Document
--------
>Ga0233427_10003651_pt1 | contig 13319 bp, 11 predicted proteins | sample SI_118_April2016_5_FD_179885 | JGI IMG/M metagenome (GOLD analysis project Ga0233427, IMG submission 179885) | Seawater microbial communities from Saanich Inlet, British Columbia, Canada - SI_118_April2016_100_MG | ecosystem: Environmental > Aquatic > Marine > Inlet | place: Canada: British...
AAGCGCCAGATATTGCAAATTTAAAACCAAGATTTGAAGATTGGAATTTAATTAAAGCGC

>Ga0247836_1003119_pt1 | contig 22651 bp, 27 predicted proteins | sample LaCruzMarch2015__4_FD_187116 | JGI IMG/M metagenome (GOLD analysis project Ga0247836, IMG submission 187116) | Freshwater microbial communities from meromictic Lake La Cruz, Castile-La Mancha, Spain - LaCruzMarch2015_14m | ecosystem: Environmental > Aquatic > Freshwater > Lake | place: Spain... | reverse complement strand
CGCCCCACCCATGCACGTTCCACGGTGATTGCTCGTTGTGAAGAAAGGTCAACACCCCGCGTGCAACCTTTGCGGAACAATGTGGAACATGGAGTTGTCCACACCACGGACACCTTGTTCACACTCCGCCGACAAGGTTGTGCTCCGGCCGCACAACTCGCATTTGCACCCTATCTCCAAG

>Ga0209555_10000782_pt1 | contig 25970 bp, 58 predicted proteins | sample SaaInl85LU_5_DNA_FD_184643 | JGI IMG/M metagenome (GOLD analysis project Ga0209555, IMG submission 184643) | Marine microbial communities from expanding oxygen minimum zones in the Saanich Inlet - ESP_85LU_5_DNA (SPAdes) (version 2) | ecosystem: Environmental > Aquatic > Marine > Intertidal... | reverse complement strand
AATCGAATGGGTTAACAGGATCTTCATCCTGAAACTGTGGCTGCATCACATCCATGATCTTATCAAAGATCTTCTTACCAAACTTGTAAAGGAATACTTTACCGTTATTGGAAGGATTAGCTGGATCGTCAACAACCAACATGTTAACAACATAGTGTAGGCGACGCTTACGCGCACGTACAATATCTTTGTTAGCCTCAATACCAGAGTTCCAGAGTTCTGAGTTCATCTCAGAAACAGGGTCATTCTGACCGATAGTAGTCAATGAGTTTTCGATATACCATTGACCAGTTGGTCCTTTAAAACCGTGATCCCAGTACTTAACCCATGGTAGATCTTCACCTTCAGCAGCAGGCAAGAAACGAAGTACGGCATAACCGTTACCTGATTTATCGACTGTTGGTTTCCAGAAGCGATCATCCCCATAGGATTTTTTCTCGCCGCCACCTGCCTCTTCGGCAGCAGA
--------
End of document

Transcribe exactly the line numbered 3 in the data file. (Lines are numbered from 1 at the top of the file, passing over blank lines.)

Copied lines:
>Ga0247836_1003119_pt1 | contig 22651 bp, 27 predicted proteins | sample LaCruzMarch2015__4_FD_187116 | JGI IMG/M metagenome (GOLD analysis project Ga0247836, IMG submission 187116) | Freshwater microbial communities from meromictic Lake La Cruz, Castile-La Mancha, Spain - LaCruzMarch2015_14m | ecosystem: Environmental > Aquatic > Freshwater > Lake | place: Spain... | reverse complement strand